Let's face it, all's not well with Bengals
ORCHARD PARK, N.Y. - Think of this as a refresher course in reality. Bruce Coslet has revived the Cincinnati Bengals, but he has yet to refine them.
There has been progress made, but the notion of a metamorphosis was a myth. After three weeks of rapture, Coslet's Bengals were reminded Sunday that they remain afflicted by some flaws that did not disappear with Dave Shula. The Buffalo Bills exposed these flaws, exploited them and coasted to a 31-17 victory that rendered the Bengals' remote playoff hopes all but mathematically moot.
''It was going to take almost a perfect game to beat them,'' Coslet said. ''And we were going to try. But let's get realistic - especially with our young linemen playing right into the strength of their team.''
The Bengals could not compete with Buffalo Sunday because they could not contend with their pass rush. Bruce Smith and Friends recorded seven quarterback sacks against Cincinnati's callow line, knocked down two passes at the line of scrimmage, and hurried quarterbacks Jeff Blake and Erik Wilhelm into three interceptions.
Overwhelmed''I thought we were over the hump there for a while,'' said Paul Alexander, the Bengals offensive line coach. ''I thought we were starting to make progress. But today, they were too much for us. We tried every protection there was and nothing seemed to work. They overwhelmed us.''
Blake did not help matters much. The storybook quarterback continues to demonstrate erratic judgment and an imprecise arm, throwing too often into thick coverage or behind his intended target. He completed only eight of 22 passes for 95 yards, his lowest output in 36 career starts.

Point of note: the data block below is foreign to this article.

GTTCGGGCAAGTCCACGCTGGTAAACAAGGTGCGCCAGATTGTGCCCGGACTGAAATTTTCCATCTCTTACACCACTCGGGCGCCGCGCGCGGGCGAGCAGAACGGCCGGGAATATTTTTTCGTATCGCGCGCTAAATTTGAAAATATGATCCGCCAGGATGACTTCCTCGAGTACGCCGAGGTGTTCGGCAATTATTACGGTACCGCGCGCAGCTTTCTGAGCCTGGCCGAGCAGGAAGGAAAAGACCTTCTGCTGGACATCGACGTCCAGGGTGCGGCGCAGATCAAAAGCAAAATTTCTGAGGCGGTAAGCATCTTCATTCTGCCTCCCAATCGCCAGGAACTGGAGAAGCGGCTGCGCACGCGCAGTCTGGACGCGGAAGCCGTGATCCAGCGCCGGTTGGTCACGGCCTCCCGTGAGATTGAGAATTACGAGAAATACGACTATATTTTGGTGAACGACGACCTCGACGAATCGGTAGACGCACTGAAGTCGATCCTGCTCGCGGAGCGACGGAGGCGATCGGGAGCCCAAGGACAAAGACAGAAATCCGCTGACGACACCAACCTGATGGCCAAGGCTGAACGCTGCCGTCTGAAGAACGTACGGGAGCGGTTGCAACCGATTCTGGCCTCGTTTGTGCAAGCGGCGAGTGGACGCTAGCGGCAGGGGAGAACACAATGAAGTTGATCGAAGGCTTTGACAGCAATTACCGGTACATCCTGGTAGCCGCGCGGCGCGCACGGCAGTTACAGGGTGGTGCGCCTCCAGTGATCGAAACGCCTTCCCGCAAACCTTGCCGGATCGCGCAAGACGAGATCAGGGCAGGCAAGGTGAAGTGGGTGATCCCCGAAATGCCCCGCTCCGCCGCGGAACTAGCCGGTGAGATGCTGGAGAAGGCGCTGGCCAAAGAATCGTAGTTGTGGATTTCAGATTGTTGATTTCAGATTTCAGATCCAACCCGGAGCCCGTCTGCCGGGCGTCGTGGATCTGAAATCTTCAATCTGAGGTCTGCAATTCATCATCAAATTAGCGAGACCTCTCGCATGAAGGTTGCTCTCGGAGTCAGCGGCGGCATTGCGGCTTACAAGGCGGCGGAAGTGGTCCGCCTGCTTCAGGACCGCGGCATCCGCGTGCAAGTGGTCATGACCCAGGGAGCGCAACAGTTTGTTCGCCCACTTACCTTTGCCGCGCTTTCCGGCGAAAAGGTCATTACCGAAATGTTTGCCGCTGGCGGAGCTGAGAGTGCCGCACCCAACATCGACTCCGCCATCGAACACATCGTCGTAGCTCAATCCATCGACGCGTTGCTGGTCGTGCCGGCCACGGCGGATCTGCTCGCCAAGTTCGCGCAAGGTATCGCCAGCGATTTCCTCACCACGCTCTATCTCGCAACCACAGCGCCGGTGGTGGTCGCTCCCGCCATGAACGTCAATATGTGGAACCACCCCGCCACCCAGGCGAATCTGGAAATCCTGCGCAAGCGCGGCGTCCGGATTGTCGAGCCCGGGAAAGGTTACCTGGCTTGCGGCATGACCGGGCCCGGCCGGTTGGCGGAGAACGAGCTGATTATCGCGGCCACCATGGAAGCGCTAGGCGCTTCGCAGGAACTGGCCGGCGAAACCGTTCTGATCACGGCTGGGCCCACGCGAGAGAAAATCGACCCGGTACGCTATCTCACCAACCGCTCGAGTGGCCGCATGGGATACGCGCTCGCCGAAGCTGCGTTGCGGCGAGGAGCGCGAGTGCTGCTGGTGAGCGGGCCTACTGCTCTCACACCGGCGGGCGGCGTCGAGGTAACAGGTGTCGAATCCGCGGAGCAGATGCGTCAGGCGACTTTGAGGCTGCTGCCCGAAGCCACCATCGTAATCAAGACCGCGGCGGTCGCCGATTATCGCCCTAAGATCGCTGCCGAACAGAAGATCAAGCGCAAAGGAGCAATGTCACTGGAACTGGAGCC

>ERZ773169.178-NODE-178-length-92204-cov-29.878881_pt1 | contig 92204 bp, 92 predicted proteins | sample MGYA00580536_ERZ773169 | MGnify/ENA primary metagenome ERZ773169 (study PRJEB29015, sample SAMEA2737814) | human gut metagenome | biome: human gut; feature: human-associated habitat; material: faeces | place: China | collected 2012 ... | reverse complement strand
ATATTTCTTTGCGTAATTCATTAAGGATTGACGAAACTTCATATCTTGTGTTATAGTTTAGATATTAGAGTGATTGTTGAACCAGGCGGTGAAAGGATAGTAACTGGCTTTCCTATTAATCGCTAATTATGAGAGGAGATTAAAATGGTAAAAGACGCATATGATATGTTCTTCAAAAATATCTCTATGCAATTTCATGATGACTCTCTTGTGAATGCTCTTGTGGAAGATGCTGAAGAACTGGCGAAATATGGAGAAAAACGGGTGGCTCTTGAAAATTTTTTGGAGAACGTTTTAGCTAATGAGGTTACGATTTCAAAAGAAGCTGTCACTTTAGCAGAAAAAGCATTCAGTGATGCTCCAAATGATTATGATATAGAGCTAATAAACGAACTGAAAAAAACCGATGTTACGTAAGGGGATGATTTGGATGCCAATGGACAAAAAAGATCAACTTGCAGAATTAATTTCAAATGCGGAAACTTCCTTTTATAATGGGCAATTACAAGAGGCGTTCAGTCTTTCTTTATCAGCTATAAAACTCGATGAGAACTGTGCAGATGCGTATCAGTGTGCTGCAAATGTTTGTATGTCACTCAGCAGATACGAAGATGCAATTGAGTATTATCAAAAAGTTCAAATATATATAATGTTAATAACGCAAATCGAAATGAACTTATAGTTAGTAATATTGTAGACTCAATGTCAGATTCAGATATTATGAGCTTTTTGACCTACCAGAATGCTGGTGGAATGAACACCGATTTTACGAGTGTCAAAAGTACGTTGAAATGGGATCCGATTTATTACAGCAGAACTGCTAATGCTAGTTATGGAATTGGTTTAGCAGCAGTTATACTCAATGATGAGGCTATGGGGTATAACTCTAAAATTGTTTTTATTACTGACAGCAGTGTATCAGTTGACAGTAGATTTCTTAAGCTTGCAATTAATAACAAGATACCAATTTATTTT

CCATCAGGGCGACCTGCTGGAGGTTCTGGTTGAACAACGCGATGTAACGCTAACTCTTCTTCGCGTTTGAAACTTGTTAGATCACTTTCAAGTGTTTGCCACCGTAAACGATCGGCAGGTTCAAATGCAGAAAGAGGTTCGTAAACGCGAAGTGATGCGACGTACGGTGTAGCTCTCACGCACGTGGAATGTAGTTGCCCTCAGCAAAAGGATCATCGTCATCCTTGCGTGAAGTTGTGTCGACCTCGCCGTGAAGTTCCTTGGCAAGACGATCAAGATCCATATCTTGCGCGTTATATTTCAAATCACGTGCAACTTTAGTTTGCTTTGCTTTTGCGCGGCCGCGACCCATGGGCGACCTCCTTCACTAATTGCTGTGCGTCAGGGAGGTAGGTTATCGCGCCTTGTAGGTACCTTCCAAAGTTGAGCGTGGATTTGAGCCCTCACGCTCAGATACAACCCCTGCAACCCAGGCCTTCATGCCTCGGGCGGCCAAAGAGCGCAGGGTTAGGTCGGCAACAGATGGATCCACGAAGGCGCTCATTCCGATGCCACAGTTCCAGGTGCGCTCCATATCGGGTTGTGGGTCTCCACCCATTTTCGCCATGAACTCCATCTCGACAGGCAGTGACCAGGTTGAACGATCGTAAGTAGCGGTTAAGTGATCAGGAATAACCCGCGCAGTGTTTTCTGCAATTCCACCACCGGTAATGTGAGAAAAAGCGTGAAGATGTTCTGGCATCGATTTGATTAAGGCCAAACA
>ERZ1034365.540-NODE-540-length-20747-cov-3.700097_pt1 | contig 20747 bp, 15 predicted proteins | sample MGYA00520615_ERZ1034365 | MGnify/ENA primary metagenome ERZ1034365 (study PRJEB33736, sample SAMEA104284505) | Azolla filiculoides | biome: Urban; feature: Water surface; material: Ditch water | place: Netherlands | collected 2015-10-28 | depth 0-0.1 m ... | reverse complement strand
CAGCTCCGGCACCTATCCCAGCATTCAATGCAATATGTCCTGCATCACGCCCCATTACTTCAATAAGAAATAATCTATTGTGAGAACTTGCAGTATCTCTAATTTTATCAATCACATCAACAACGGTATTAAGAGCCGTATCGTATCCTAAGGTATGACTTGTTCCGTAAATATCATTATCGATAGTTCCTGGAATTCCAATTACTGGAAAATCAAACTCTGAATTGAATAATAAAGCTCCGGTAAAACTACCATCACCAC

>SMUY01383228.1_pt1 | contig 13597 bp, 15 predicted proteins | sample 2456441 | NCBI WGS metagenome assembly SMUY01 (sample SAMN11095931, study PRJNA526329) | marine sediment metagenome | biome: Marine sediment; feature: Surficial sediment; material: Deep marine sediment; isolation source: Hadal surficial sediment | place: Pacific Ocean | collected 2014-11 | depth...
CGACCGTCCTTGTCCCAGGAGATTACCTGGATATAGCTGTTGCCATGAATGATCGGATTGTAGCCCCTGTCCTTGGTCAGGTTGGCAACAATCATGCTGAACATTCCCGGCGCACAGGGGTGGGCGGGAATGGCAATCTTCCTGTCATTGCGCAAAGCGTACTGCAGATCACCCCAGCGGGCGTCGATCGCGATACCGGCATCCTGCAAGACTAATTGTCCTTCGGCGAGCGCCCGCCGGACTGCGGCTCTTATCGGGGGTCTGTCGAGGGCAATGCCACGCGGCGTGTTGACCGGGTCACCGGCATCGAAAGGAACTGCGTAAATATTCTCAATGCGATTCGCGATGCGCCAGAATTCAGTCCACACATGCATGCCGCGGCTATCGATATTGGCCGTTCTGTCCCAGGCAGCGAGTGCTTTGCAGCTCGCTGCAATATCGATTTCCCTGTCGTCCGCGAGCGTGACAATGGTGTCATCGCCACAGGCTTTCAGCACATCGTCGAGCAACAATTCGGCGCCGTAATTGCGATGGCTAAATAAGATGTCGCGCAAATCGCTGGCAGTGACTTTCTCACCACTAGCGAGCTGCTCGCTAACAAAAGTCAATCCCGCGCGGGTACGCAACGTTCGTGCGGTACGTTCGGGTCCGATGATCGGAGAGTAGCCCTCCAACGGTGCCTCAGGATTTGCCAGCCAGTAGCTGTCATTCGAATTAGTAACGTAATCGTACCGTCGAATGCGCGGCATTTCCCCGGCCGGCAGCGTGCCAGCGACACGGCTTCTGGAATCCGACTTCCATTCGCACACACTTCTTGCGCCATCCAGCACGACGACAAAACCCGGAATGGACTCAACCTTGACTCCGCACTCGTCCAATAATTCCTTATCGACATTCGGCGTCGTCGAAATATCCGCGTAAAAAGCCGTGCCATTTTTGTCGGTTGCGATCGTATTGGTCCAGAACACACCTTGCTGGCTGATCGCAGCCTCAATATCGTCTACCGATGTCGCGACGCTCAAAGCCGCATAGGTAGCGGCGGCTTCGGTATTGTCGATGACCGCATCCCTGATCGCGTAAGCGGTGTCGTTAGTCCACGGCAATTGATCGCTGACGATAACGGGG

Clearly, Blake deserves the chance to be judged behind better blocking, when he can afford to act on sound decisions instead of desperate impulses. Yet it is an open question whether he will still be in one piece when the Bengals' line is sufficiently seasoned to supply him that time.
When Wilhlem replaced Blake in the fourth quarter Sunday, Coslet considered it a tactical retreat.
''It was a protection thing,'' Coslet said. ''I didn't want to get him killed.''
Even if Blake continues to escape serious injury, he risks severe shell shock. The growing pains of his linemen have been excruciating.
Adjustments failed''As soon as we changed and try to help on a different guy, another guy got beat,'' Alexander said. ''Early in the game, we were concentrating so much on Bruce Smith, that the other side of the line was not holding up. Then we tried to balance things a little more and Bruce Smith starts making plays. They were overwhelming.''
This was not entirely a matter of experience. Anthony Munoz, at the peak of his powers, had much the same problems with Bruce Smith that rookie Willie Anderson experienced Sunday. Still, seven sacks is a lot to overcome.
This game's story was summarized by the Bengals' opening series. Anderson, matched against Smith on Blake's blindside, made a false start on the first scrimmage play. Then, Blake was called for intentional grounding under pressure from linebacker Chris Spielman. On third down, Smith hurried Blake into an incompletion while the Bengals had 12 men on the field.
''When you're successful that early, it gets 'em thinking,'' Spielman said. ''When you get a team thinking, 'Are they coming? Are they not coming?' you're going to have success.''
Panic was the order of the day. By the middle of the first quarter, the Bengals had tried a fake punt and a reverse in a high-risk effort to generate some offense. Later, Blake tried a lateral pass to Ki-Jana Carter that proved lethal when the Bills' David White picked up Carter's fumble and returned it for a touchdown.
''I think their mistake was they were going out and letting us dictate the game to them as opposed to going out and doing what they do best,'' Smith said. ''They got out of their game plan early. You can't do that. You have to stick with what you do best.''
What they do worst, they must learn to do better. That would be blocking.
Tim Sullivan is an Enquirer columnist.
Published Nov. 18, 1996.